After the conclusion of the Commission of Enquiry in 1879, the ecclesiastical authorities took no further step in the matter of the shrine. But during the ensuing half-century, the spontaneous and affectionate devotion of the faithful in all parts of the country fostered the habit of approach and confidence to such effect that Knock became one of the outstanding memorials of Irish Catholic Faith. Meanwhile, the return of remarkable spiritual and temporal favours continued, and there gradually generated a feeling among some leading Catholics in the West that the definite perpetuation of the Shrine, and of the honour of Our Lady of Knock, had assumed the character and urgency of a conscientious duty.

It was in 1935 that His Grace the recent Archbishop of Tuam, Most Rev. Dr. Gilmartin (who died in 1939), having been approached by these zealous lay people, was pleased to appoint a Commission for the purpose of formulating all matters relevant to the ultimate submission to the Holy See of the claim for the approval of the Shrine. This Commission, which still functions, takes the evidence of all reported cures or favours. A year after its appointment, its deliberations had so magnificently progressed that the Archbishop was enabled to take the forward step of submitting the facts and claim of Knock-Mhuire for examination by the Sacred Congregation of Rites.

The year 1935 was, in fact, a period of the most encouraging advance. Simultaneously with the establishment of the Commission, His Grace the Archbishop ordered a Crusade of Prayer, still enthusiastically proceeding, that its avowed endeavour for the canonical recognition of the Shrine would be speedily and fully attained. A few months later, he approved of the recruitment of a body to be known as the Society for the Promotion of the Cause of Knock Shrine. The objects of this association, the members of which have already rendered splendid service in the development of the devotion of Knock-Mhuire, are the furtherance of the Crusade of Prayer, the organization of pilgrimages, and the assistance at the Shrine of sick and infirm pilgrims. The members are also expected to co-operate, when required, with the Doctors in control of the Medical Bureau.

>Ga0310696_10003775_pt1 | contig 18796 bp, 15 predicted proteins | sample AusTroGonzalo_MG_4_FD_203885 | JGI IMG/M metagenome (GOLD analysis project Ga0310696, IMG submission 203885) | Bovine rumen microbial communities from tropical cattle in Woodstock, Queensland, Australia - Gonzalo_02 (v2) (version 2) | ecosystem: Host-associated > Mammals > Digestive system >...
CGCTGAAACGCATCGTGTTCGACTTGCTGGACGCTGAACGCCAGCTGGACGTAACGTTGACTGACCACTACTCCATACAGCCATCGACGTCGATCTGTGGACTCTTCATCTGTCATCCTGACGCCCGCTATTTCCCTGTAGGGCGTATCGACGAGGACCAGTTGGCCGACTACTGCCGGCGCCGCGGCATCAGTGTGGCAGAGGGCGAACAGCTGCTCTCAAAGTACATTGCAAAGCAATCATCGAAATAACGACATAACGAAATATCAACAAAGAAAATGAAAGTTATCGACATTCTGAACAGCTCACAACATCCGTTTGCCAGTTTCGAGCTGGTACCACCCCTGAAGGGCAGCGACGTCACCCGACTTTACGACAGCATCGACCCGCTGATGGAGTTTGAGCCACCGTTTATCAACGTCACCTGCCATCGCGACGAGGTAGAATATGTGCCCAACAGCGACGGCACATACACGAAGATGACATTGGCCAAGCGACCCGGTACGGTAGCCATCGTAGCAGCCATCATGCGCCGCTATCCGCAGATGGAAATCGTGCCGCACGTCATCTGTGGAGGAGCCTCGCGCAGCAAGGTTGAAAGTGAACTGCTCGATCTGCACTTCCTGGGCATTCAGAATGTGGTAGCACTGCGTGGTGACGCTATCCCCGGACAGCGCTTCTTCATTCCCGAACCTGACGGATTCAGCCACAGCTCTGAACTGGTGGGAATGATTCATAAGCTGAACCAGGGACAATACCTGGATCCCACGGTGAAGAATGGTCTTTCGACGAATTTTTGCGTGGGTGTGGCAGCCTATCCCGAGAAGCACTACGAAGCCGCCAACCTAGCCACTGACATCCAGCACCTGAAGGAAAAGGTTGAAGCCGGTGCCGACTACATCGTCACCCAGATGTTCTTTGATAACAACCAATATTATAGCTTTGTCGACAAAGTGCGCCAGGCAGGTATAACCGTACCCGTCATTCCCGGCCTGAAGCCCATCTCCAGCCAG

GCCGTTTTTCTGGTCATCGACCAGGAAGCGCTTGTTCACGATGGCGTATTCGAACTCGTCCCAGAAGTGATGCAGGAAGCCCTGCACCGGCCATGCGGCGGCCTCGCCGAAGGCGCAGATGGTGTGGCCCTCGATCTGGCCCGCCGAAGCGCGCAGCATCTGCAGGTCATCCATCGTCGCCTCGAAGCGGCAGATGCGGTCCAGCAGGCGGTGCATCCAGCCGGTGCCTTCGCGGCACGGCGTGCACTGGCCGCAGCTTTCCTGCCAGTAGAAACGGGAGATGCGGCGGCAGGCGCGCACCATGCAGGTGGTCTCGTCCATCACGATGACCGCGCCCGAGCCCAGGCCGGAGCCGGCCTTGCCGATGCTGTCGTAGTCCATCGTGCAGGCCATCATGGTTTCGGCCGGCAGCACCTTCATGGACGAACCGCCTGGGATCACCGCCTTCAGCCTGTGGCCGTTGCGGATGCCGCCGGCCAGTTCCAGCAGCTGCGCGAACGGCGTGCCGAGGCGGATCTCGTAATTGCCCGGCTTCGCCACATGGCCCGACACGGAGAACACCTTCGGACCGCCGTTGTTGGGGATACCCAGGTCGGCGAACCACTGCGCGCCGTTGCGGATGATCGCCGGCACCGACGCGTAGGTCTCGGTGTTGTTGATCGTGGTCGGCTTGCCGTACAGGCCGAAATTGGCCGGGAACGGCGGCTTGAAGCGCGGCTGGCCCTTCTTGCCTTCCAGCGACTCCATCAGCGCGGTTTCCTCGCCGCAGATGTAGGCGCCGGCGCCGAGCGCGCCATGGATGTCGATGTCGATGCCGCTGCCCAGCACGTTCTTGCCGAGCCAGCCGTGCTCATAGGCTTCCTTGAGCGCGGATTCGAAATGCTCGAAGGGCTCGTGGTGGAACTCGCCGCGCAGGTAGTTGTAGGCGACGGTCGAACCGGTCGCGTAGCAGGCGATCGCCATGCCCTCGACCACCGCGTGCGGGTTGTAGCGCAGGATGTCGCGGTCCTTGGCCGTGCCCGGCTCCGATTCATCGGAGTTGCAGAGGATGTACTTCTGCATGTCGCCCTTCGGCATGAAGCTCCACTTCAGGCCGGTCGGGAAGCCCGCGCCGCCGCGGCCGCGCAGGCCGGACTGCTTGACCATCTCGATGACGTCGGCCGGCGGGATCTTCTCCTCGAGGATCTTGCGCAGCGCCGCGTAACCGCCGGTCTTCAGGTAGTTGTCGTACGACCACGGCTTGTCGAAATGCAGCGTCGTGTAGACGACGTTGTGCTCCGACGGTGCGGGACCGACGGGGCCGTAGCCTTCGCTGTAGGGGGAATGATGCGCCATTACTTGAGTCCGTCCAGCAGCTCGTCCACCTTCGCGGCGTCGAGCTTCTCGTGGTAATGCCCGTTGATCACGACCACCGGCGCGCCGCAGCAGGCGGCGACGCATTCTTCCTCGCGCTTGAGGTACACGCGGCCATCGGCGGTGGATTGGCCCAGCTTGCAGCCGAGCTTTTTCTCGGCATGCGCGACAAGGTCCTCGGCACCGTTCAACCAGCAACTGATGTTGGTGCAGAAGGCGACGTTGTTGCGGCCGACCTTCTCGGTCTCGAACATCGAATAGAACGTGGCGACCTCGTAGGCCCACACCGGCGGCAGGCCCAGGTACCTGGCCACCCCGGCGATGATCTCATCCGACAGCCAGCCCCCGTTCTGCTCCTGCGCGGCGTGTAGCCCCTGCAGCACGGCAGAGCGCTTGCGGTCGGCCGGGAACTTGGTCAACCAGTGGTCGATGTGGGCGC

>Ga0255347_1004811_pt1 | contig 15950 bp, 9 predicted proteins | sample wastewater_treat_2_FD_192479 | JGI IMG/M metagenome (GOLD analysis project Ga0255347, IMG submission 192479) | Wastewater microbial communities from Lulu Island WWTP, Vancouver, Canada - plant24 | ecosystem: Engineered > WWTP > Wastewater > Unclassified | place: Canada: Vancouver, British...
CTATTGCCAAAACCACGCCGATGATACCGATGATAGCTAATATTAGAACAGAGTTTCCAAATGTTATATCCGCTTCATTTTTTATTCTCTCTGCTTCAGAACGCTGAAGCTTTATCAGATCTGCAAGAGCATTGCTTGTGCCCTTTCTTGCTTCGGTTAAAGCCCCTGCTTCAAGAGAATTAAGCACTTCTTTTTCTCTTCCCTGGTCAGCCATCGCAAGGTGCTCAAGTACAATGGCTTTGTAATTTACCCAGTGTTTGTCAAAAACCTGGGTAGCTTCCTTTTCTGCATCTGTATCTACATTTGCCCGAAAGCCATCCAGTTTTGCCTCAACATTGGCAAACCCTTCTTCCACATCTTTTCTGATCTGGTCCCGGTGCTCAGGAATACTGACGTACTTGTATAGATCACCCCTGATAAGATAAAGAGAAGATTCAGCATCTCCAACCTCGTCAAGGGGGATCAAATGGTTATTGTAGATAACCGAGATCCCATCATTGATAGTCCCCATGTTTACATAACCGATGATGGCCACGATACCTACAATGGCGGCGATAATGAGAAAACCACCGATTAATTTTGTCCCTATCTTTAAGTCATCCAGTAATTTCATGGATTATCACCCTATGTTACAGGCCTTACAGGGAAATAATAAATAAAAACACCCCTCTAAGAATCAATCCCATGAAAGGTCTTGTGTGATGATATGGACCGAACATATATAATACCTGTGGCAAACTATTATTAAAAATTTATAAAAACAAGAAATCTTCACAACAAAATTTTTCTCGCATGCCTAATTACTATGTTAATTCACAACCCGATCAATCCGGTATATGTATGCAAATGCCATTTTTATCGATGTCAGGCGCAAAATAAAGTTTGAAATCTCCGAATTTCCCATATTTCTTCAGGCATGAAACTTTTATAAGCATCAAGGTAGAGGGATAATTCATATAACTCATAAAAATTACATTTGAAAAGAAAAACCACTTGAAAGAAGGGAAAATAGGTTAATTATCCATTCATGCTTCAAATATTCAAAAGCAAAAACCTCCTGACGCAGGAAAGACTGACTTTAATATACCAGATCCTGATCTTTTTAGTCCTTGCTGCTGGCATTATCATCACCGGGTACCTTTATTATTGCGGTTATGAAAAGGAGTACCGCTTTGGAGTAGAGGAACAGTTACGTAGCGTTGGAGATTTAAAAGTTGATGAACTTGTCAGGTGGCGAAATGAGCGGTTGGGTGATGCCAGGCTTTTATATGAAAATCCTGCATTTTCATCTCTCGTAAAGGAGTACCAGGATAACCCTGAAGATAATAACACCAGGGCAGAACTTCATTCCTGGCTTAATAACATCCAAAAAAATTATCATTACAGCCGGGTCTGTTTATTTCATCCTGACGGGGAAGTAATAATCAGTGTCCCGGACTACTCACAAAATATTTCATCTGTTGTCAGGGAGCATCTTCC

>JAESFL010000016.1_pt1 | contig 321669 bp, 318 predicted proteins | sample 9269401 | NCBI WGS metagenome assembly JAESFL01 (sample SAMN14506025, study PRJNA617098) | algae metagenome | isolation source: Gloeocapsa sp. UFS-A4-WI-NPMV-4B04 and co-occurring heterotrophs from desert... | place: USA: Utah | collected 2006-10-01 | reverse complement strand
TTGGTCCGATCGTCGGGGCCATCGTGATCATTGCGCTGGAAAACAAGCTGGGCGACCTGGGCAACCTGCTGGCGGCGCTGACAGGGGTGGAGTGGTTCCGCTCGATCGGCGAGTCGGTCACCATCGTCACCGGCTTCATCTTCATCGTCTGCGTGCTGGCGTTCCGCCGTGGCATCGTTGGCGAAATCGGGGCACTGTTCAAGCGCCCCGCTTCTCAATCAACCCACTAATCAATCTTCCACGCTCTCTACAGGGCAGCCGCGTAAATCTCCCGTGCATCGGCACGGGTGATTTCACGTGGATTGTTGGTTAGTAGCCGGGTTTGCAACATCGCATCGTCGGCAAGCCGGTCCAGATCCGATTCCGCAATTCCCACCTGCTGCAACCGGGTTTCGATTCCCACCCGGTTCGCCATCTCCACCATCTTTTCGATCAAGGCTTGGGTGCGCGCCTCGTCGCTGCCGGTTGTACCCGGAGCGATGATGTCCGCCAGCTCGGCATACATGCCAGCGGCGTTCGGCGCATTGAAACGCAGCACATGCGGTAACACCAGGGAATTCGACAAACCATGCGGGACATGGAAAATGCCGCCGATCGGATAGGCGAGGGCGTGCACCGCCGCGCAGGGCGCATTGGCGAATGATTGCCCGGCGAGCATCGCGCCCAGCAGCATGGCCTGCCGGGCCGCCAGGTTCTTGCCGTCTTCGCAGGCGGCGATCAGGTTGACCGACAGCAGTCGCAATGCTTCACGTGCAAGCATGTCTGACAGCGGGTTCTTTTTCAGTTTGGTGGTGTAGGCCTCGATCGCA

The latter essential establishment also dates from 1935. More than thirty doctors immediately offered their services, and the Sisters of Charity of Saint Vincent de Paul placed at their disposal a room in their hostel, also guaranteeing the assistance of a trained nursing sister throughout the annual pilgrimage season. Valuable work has been done at Knock by the devoted professional men of the Medical Bureau, which is now under the auspices of that praiseworthy association of Catholic physicians, The Guild of Saints Luke, Cosmas, and Damian.

Definite directions have been made by the Bureau for all invalids approaching the Shrine, and these are rigidly enforced, the principal requirement being that invalids come to Knock provided with a certificate from their own doctor, so that in the event of a cure a full history of the case should be immediately available. But the only purpose of the Bureau is to decide whether a cure had been, or could have been, effected by any means known to medical knowledge, and non-Catholic, or non-believing, doctors may be admitted to it.

In regard to this concentration of expert medical opinion upon the spot in case of emergency, the dream of Archdeacon Cavanagh has been realized. He is said to have visualized, and even predicted the rise of the many institutions which have grown up around, and attendant upon, the Shrine. The provision of a hostel for pilgrims may have been inevitable, but it originated, none the less, in the plans for the Knock of the future pondered by ‘the good pastor’ of the Apparition period. The existing hostel, in which since 1930 the Sisters of Charity of Saint Vincent de Paul have provided for the accommodation of visitors, temporary and permanent, was, indeed, by him erected. In it, he hoped some day to house a community of priests, or monks, charged with providing for the passing needs of men visiting the shrine.

This aspect of his dream has almost been realized in the Committee of Priests desirous of rendering voluntary assistance in the spiritual interests of pilgrims, which, with the approval of Most Rev. Dr. Gilmartin, has more recently been formed. The duties undertaken by these priests consist, of course, of the offering of the Holy Sacrifice, when necessary, at hours not provided for in the standing parochial arrangements, the hearing of Confessions, and the conduct of prayers and of the Stations of the Cross during pilgrimage devotions and vigils.

All services rendered at Knock-Mhuire are voluntarily discharged. Doctors, Nurses, Stewards (or male volunteers for general duty) and Handmaids, which is the description accorded the ladies who come forward to help in the performance of the innumerable duties towards the comfort and convenience of invalids necessary during pilgrimage, are at their posts in pursuit of a labour of Christian love. All come to Knock and board there entirely at their own expense.